Unless! I, Tonya scored a few Oscar nominations but missed out on Best Picture, so we know that Lady Bird is better-liked, even if Metcalf has been this season’s bridesmaid. It’s worth noting that the last three Best Supporting Actress winners repped their film’s sole Oscar win — that would be Boyhood’s Patricia Arquette, The Danish Girl’s Alicia Vikander, and Fences star Viola Davis — so this category has something a history as a consolation prize for films that are well-liked but not strong enough to be recognized elsewhere. (Then again, you could say that about I, Tonya, too.)
Lady Bird won’t win here, because … Frances McDormand is almost certain to prevail for her ferocious work in Three Billboards. She’s won every televised award so far and she hails from a film that is a coin flip away from winning Best Picture.
Unless! It’s worth noting that Lady Bird star Saoirse Ronan did win the Golden Globe for Best Actress in a Comedy, while McDormand triumphed across the aisle from her in Best Actress in a Drama. McDormand has also won one Oscar already and delivered a SAG speech where she coaxed voters to reward younger performers, ostensibly fering a license to vote for Ronan, who is on her third Academy Award nomination at age 23. Say it with me: Oscar loves an ingenue!
Lady Bird won’t win here, because … Guillermo del Toro is the man to beat. The good-humored Shape Water helmer has taken home all the good hardware and won at the Director’s Guild America, which means he’s almost certain to repeat with Oscar.
Unless! Do you remember when Natalie Portman introduced the five “all-male nominees” for Best Director at the Golden Globes? Of course you do. Oscar voters do, too.
Lady Bird won’t win here, because … this increasingly seems to be a Shape/Billboards battle royale, with every other contender clawing for purchase. The Shape Water won two crucial guild awards from DGA and the PGA, while Three Billboards won the top prize from the actors SAG, which suggests strength with Oscar’s biggest voting body. It’s also worth noting that Lady Bird couldn’t muster up a Best Editing nomination, and no film has won Best Picture without a nod for its editing since 1980’s Ordinary People (aside from Birdman, which used a one-take style that de-emphasized its editing.)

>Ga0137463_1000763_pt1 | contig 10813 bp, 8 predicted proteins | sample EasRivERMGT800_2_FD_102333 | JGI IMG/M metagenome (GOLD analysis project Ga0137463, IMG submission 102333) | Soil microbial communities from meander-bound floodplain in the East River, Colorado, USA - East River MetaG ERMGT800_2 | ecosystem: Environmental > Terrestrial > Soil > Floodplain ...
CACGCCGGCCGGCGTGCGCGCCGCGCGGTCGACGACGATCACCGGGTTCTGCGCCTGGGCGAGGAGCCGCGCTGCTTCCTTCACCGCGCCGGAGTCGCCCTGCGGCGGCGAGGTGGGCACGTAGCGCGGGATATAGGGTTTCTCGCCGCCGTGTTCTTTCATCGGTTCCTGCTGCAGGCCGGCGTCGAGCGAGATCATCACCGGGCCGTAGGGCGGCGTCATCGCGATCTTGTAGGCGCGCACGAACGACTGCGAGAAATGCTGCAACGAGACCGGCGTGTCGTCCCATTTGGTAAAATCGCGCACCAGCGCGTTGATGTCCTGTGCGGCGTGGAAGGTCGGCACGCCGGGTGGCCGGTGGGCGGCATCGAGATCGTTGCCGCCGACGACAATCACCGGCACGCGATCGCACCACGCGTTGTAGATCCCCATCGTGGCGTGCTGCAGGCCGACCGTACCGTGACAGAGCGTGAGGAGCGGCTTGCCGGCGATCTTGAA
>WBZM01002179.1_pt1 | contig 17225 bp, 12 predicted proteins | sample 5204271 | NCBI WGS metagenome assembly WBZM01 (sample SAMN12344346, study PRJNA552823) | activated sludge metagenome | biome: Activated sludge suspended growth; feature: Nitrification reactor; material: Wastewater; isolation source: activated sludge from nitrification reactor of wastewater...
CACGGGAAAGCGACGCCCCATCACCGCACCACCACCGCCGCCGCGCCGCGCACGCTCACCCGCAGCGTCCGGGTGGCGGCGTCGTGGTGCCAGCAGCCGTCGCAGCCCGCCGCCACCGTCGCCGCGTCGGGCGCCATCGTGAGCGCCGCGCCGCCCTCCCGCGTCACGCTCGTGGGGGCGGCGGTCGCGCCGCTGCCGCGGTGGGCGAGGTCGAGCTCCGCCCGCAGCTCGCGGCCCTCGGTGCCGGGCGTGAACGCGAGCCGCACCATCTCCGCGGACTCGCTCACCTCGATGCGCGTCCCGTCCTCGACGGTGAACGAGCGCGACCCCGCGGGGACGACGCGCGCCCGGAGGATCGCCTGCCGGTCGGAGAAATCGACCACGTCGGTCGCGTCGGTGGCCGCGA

Unless! Best Picture uses a preferential ballot that is meant to reward a consensus choice: It’s important to place No. 1 on many ballots, but it can be just as pivotal for your weighted score if you show up as every other person’s No. 2. Lady Bird is a well-liked movie across the board that has not suffered any major backlash, which puts it in a good position here. I’m not sure that a Get Out voter would put Three Billboards at No. 2 on his ballot, just as a Three Billboards voter might not put Get Out at No. 2 on her ballot, but both kinds voters might put Lady Bird there. If enough them do, maybe Greta Gerwig’s film can stem its night losses with the biggest win all.